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The Federal Trade Commission voted this week to approve a $5 billion settlement with Facebook to resolve a lengthy probe into the social media giant’s data privacy practices, according to a report on Friday.
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FTC commissioners approved the settlement by a 3-2 vote along party lines, the Wall Street Journal reported, citing sources familiar with the matter. The settlement is subject to the review and approval of the U.S. Department of Justice, but it is expected to proceed. Facebook shares curbed losses on the report closing with a gain of nearly 2 percent.
The $5 billion settlement shatters the existing record for the largest fine for violating an FTC order. Google paid $22.5 million in 2012 to settle a similar probe.
Facebook declined comment. FTC representatives could not immediately be reached.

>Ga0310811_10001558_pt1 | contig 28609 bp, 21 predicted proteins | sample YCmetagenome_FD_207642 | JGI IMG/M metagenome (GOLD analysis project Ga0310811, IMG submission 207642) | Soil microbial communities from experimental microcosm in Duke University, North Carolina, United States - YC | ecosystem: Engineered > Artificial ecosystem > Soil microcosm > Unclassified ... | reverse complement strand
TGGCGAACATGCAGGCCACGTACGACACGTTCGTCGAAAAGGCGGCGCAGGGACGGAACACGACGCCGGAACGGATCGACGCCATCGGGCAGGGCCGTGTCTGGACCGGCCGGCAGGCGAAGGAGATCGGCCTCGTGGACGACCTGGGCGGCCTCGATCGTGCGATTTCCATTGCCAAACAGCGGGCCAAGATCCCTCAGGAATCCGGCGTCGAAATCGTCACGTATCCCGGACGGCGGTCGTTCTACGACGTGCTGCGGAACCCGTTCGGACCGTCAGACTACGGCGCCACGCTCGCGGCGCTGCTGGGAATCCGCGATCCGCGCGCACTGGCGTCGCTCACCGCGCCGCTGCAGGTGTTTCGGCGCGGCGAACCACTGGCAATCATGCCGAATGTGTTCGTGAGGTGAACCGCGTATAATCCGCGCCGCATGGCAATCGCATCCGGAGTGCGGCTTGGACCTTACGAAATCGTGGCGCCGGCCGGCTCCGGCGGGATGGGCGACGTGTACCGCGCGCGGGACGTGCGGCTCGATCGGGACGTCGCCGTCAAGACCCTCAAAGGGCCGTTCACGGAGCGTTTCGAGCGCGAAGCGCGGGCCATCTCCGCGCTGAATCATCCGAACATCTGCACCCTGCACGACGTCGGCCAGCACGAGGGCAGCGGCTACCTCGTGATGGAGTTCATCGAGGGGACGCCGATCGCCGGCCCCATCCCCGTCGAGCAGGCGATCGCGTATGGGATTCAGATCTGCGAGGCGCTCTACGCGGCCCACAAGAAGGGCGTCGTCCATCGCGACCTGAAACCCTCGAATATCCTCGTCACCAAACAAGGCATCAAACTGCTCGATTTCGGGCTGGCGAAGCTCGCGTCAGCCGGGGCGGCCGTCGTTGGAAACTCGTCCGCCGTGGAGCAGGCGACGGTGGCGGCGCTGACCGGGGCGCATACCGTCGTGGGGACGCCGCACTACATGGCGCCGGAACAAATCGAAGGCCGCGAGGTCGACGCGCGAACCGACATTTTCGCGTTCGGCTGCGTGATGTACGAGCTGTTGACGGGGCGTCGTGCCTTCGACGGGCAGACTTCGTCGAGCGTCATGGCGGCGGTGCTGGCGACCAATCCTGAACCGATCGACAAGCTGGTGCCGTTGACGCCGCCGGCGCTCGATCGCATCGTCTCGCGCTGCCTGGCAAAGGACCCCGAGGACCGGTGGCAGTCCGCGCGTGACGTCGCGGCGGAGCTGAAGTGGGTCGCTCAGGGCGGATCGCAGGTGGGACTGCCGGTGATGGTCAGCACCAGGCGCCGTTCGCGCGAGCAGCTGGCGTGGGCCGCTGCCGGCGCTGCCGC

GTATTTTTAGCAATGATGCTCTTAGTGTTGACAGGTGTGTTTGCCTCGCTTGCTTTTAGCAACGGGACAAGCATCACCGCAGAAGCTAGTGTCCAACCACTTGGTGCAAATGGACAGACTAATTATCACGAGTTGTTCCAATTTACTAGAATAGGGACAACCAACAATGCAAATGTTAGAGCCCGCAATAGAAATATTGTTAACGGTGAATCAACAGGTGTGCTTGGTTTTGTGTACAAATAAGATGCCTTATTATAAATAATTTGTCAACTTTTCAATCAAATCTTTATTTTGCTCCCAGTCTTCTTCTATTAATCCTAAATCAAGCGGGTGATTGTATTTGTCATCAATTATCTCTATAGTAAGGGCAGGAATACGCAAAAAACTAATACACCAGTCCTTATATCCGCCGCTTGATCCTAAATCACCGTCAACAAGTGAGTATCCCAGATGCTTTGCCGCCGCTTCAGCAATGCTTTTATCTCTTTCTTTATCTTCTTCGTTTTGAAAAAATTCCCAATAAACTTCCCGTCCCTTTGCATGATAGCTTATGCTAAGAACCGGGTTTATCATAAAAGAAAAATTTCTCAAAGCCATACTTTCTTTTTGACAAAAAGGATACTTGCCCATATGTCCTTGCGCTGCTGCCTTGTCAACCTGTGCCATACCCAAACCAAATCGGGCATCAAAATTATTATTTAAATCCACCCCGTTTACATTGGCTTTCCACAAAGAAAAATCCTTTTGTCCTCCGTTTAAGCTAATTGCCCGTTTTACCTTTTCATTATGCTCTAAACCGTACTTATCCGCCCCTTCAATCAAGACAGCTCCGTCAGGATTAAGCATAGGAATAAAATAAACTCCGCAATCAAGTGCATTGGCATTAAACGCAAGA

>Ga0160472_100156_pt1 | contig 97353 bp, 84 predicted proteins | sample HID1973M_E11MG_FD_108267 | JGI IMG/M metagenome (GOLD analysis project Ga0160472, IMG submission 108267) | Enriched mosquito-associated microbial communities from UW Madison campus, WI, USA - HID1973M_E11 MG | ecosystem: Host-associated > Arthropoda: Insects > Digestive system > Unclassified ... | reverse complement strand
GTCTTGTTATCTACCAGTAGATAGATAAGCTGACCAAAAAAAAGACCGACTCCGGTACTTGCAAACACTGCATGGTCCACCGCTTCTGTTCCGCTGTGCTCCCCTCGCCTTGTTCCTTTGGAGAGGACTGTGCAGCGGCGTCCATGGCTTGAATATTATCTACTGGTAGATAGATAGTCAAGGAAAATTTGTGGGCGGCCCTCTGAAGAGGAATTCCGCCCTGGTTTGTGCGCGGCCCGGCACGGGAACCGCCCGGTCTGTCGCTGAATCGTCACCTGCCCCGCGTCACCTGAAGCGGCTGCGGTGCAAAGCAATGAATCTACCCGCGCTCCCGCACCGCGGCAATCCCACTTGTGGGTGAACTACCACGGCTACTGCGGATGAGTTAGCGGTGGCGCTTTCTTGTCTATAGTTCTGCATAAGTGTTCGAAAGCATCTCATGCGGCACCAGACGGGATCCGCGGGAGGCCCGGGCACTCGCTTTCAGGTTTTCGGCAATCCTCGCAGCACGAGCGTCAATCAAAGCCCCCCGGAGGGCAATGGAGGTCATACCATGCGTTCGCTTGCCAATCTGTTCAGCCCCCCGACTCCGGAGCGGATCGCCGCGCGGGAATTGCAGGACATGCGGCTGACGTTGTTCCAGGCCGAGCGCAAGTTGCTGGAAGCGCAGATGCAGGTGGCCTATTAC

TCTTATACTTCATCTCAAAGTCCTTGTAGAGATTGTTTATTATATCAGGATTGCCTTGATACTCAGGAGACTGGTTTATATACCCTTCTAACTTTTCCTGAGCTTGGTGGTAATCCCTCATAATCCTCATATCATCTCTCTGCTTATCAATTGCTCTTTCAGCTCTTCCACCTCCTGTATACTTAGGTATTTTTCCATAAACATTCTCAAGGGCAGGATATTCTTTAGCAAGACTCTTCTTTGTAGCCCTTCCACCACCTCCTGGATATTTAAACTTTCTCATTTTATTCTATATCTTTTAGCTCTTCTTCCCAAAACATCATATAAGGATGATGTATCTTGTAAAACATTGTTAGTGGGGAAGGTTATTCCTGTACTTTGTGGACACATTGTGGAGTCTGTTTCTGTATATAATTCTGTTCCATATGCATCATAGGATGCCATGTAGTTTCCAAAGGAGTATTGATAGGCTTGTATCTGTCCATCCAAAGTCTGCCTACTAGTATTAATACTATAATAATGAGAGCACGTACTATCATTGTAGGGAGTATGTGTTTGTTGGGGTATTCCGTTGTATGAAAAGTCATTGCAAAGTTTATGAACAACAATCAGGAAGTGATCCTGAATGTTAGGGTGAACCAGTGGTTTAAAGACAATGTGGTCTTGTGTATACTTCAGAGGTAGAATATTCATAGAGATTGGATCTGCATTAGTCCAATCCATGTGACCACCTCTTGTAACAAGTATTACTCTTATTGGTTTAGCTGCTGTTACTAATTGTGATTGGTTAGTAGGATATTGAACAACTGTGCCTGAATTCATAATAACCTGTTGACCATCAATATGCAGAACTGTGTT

Under the settlement, Facebook will reportedly have to adhere to government guidelines on user data privacy. The company previously agreed in 2011 to improve data protections amid FTC scrutiny.
The FTC began an investigation into Facebook’s user data practices in March 2018, shortly after the platform admitted that British data firm Cambridge Analytica have improperly accessed personal information of up to 87 million users.
Terms of the settlement were roughly in line with Facebook’s stated expectations. Company executives warned in April that Facebook would have to pay a fine of $3 billion to $5 billion to settle the inquiry. Facebook set aside $3 billion last quarter in anticipation of the deal.
The stock has gained over 53 percent this year.